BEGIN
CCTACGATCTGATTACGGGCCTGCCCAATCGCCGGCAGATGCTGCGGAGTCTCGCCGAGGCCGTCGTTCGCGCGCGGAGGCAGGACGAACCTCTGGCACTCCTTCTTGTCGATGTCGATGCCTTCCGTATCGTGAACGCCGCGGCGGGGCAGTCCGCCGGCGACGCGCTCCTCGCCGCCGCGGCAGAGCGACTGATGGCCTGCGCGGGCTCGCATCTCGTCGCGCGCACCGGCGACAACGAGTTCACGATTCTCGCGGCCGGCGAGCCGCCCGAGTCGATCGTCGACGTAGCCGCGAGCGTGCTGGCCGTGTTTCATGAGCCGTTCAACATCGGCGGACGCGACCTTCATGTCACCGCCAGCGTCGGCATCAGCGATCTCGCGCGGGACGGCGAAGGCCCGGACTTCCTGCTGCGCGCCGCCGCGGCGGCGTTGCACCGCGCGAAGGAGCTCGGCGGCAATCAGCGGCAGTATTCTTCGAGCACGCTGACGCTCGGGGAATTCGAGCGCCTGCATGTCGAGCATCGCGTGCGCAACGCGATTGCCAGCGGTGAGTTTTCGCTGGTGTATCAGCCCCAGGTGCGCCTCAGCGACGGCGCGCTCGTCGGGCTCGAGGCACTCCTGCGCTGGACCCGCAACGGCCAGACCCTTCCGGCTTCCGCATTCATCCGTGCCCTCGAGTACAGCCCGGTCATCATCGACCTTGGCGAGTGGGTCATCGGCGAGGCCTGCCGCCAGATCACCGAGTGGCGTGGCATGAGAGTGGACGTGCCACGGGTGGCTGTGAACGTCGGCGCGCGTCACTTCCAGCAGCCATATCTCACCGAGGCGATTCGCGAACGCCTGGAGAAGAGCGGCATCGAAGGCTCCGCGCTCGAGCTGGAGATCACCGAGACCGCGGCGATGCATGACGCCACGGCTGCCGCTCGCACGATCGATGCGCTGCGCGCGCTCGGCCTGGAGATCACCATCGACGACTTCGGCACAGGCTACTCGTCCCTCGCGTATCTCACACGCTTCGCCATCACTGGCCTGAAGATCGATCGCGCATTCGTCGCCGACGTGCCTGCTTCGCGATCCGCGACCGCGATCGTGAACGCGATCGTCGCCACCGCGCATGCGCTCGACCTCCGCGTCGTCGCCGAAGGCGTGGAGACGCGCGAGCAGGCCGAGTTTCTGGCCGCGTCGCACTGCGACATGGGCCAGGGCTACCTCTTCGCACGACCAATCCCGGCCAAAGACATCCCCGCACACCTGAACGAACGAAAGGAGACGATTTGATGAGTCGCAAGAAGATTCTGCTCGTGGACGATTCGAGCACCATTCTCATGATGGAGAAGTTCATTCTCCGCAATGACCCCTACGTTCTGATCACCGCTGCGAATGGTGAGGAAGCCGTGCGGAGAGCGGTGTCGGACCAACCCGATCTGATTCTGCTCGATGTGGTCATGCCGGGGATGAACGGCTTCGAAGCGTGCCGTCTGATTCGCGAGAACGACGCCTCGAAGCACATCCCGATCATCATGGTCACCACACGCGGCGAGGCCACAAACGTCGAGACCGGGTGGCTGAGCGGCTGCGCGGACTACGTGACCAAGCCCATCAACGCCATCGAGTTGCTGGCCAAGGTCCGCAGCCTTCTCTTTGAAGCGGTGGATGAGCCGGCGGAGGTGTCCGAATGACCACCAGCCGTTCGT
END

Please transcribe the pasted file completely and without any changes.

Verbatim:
CCTACGATCTGATTACGGGCCTGCCCAATCGCCGGCAGATGCTGCGGAGTCTCGCCGAGGCCGTCGTTCGCGCGCGGAGGCAGGACGAACCTCTGGCACTCCTTCTTGTCGATGTCGATGCCTTCCGTATCGTGAACGCCGCGGCGGGGCAGTCCGCCGGCGACGCGCTCCTCGCCGCCGCGGCAGAGCGACTGATGGCCTGCGCGGGCTCGCATCTCGTCGCGCGCACCGGCGACAACGAGTTCACGATTCTCGCGGCCGGCGAGCCGCCCGAGTCGATCGTCGACGTAGCCGCGAGCGTGCTGGCCGTGTTTCATGAGCCGTTCAACATCGGCGGACGCGACCTTCATGTCACCGCCAGCGTCGGCATCAGCGATCTCGCGCGGGACGGCGAAGGCCCGGACTTCCTGCTGCGCGCCGCCGCGGCGGCGTTGCACCGCGCGAAGGAGCTCGGCGGCAATCAGCGGCAGTATTCTTCGAGCACGCTGACGCTCGGGGAATTCGAGCGCCTGCATGTCGAGCATCGCGTGCGCAACGCGATTGCCAGCGGTGAGTTTTCGCTGGTGTATCAGCCCCAGGTGCGCCTCAGCGACGGCGCGCTCGTCGGGCTCGAGGCACTCCTGCGCTGGACCCGCAACGGCCAGACCCTTCCGGCTTCCGCATTCATCCGTGCCCTCGAGTACAGCCCGGTCATCATCGACCTTGGCGAGTGGGTCATCGGCGAGGCCTGCCGCCAGATCACCGAGTGGCGTGGCATGAGAGTGGACGTGCCACGGGTGGCTGTGAACGTCGGCGCGCGTCACTTCCAGCAGCCATATCTCACCGAGGCGATTCGCGAACGCCTGGAGAAGAGCGGCATCGAAGGCTCCGCGCTCGAGCTGGAGATCACCGAGACCGCGGCGATGCATGACGCCACGGCTGCCGCTCGCACGATCGATGCGCTGCGCGCGCTCGGCCTGGAGATCACCATCGACGACTTCGGCACAGGCTACTCGTCCCTCGCGTATCTCACACGCTTCGCCATCACTGGCCTGAAGATCGATCGCGCATTCGTCGCCGACGTGCCTGCTTCGCGATCCGCGACCGCGATCGTGAACGCGATCGTCGCCACCGCGCATGCGCTCGACCTCCGCGTCGTCGCCGAAGGCGTGGAGACGCGCGAGCAGGCCGAGTTTCTGGCCGCGTCGCACTGCGACATGGGCCAGGGCTACCTCTTCGCACGACCAATCCCGGCCAAAGACATCCCCGCACACCTGAACGAACGAAAGGAGACGATTTGATGAGTCGCAAGAAGATTCTGCTCGTGGACGATTCGAGCACCATTCTCATGATGGAGAAGTTCATTCTCCGCAATGACCCCTACGTTCTGATCACCGCTGCGAATGGTGAGGAAGCCGTGCGGAGAGCGGTGTCGGACCAACCCGATCTGATTCTGCTCGATGTGGTCATGCCGGGGATGAACGGCTTCGAAGCGTGCCGTCTGATTCGCGAGAACGACGCCTCGAAGCACATCCCGATCATCATGGTCACCACACGCGGCGAGGCCACAAACGTCGAGACCGGGTGGCTGAGCGGCTGCGCGGACTACGTGACCAAGCCCATCAACGCCATCGAGTTGCTGGCCAAGGTCCGCAGCCTTCTCTTTGAAGCGGTGGATGAGCCGGCGGAGGTGTCCGAATGACCACCAGCCGTTCGT